They’ve been in the news recently and are touted to replace passwords. Apple and Google were the first to announce support for them and they’ve just recently rolled out their support for it. Password managers 1Password and Bitwarden have also announced support. But what are passkeys? I’ve read that they can completely replace passwords – do they really? Are passkeys safe? How do passkeys work and how do I set them up? We’ll answer these questions and more this week.

Passkeys build on some existing standards and use public key cryptography. We won’t get into the details of public key cryptography here but if you’re interested in a lot more detail, head over to https://en.wikipedia.org/wiki/Public-key_cryptography. The point is that there is no password to crack or steal. During sign up, your phone or device generates a public key and a private key. These keys are related mathematically so that a message that’s encrypted with one can only be successfully decrypted with the other. When you sign up, your device sends your new public key to the website or app and stores your private key safely away in encrypted storage. You never need to see your private key because it’s used behind the scenes. When a site or app wants you to log in, it sends a randomly generated message, called a challenge, to your device. Your device encrypts the challenge with the private key that was generated when you signed up to use a passkey on that website or app and sends the encrypted challenge back to the site/app. That site or app decrypts the message with your public key. If the decrypted message matches the original challenge then the site/app knows it’s you who’s trying to log in and grants you access. If it doesn’t match then you don’t get in. Sure, in reality it’s a bit more complex than that but that’s the basic flow.

So, any nasty person who manages to intercept your login process never sees anything resembling a password. All they see is the challenge and your encrypted response. Since the challenge is randomly generated each time you sign in, anything they intercept won’t help them when they try to sign in – there will be a different challenge that requires a response that is generated with your private key, which they don’t have!

Browsers have to support passkeys and, so far, only Safari, Chrome, and Edge support them but more will follow soon. Websites and apps also have to add support for passkeys and there aren’t a lot of them that support them right now but more will be adding support all the time. https://www.digitaltrends.com/mobile/apple-passkeys-iphone-ipad-apps-websites-work-supported has a list of sites that support passkeys and there is a community-driven site that has more listed – see https://passkeys.directory/.

Apple stores your passkeys in your private keychain, an encrypted storage area in your iCloud that securely holds all of your passwords and keys. That keychain is shared amongst all of your Apple devices. So, if you sign up for a passkey at eBay, you can login with a passkey from your Macbook, your iPad, and your iPhone.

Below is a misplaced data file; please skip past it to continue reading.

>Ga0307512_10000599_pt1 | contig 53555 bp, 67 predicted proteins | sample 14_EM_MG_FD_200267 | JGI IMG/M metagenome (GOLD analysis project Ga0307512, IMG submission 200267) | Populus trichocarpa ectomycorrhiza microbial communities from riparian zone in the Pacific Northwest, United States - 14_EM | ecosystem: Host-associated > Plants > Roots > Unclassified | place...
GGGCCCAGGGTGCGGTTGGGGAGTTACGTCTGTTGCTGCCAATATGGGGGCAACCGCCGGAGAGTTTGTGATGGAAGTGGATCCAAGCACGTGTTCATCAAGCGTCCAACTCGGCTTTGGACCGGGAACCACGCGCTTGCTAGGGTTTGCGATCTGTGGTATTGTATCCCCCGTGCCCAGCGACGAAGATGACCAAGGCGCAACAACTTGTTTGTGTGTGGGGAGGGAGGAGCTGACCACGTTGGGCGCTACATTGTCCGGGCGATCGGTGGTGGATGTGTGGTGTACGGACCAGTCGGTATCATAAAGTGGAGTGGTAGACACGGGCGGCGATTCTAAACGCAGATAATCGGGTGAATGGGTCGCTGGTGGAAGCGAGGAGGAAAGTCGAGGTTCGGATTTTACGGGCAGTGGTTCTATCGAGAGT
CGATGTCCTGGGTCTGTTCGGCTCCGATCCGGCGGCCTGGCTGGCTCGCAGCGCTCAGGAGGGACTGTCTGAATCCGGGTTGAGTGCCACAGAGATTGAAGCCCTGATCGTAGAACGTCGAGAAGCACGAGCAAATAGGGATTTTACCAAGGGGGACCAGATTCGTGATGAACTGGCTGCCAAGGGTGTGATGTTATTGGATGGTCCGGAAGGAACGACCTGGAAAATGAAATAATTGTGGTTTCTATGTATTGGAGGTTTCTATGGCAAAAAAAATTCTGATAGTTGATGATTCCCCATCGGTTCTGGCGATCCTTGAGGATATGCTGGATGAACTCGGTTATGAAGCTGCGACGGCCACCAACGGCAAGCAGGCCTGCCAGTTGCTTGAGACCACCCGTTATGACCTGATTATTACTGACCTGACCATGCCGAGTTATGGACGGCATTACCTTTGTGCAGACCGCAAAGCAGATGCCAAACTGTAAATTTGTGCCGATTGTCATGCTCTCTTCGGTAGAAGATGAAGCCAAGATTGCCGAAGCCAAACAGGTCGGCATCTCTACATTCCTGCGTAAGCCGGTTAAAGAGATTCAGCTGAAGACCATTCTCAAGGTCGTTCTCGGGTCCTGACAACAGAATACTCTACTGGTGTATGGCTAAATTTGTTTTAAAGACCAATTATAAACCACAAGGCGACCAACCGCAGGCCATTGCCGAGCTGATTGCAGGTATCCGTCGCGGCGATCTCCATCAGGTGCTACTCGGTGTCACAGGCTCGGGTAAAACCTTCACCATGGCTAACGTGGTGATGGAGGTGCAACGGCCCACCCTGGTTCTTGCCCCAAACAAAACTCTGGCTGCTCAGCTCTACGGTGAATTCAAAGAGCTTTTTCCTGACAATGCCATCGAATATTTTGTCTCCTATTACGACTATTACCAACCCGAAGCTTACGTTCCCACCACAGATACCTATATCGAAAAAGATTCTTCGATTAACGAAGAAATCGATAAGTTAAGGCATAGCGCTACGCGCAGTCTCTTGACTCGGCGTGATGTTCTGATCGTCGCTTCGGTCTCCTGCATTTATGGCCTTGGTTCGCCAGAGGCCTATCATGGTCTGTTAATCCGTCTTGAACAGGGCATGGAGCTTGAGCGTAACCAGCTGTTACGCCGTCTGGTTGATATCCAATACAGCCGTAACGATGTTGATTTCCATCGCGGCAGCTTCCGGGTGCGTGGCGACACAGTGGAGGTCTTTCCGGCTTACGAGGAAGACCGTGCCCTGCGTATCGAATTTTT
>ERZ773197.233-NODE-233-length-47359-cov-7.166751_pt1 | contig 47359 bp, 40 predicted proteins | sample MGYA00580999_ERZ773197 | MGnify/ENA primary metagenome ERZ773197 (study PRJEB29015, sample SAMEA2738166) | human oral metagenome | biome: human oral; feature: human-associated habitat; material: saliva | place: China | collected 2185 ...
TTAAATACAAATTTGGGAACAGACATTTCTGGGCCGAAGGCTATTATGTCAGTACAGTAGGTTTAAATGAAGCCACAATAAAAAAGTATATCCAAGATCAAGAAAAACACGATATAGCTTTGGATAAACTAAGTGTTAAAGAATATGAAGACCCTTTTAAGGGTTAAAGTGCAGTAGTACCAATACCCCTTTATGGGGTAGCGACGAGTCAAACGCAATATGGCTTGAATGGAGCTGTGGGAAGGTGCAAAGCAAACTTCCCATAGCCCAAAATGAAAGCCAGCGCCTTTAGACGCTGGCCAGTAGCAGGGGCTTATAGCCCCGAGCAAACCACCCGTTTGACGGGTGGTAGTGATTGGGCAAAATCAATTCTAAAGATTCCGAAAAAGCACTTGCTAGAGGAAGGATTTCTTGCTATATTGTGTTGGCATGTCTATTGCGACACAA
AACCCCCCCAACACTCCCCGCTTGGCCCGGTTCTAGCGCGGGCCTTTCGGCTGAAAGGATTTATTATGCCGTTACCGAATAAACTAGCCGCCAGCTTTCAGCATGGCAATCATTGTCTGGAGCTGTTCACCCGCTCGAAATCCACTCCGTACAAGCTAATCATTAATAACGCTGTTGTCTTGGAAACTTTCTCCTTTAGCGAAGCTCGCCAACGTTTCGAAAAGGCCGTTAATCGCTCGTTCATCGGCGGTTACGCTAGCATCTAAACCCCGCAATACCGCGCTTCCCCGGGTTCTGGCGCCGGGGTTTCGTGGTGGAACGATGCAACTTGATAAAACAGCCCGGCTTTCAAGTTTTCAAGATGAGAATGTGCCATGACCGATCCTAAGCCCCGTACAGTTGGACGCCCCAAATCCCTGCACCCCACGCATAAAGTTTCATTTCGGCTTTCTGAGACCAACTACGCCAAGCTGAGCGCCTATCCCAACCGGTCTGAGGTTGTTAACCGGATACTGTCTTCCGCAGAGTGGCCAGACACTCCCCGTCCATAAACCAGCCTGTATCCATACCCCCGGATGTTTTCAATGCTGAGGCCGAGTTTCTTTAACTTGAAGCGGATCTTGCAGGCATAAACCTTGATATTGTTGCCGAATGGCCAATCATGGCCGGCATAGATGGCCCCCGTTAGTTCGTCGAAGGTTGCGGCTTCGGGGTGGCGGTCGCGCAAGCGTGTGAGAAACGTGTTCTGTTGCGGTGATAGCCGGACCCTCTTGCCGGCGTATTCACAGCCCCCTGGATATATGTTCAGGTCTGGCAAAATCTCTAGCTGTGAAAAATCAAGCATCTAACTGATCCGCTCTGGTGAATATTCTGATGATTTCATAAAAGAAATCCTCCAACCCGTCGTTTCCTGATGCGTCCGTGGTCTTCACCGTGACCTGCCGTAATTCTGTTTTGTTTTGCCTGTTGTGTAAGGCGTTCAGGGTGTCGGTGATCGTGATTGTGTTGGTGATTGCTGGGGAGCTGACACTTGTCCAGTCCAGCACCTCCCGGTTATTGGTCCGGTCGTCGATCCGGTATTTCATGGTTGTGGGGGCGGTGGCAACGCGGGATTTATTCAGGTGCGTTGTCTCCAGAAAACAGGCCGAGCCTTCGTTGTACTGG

Right now Google operates a little differently. Your passkeys are only stored on the device that you used to generate them (there’s talk about this changing and that Google will do something similar to what Apple does but right now, that’s not the case). Does that mean that you need to generate a passkey on each of your devices? Well, no. If a site/app prompts you to log in and you’ve created a passkey for that app/site you will be given the opportunity to login using the passkey on the device that has the passkey. Note, the device with the passkey will have to have Bluetooth turned on and be in relatively close proximity to the device that’s trying to log in. A good article that discusses all this is available at https://www.tomsguide.com/how-to/how-to-use-passkeys-with-your-google-account.

What’s the downside to using a passkey? About the only one is that anyone who has access to a device that has access to passkeys potentially has access to all the sites and apps for which you use a passkey. And that is being countered by requiring you to authenticate to your device, via your face or fingerprint, when a passkey will be used. Another possible downside is if you lose your device or it is broken you can potentially lose access to all those sites and apps that you used your device’s passkeys to get in to. Apple’s keychain means that your passkeys are available on all your devices and Google will undoubtedly follow Apple in some way. And from what I hear, password managers will do the same. Note, though, that each passkey is unique. Sure, you can generate a different passkey on each and every device so one device does not depend on another to be in the vicinity to complete the challenge.

That’s all for this week’s column. I hope this helps you understand passkeys. Don’t hesitate to write to me if you have questions!

As always, my intent with these columns is to spark your curiosity, give you enough information to get started, and arm you with the necessary keywords (or buzzwords) so you’ll understand the basics and are equipped to search for more detailed information.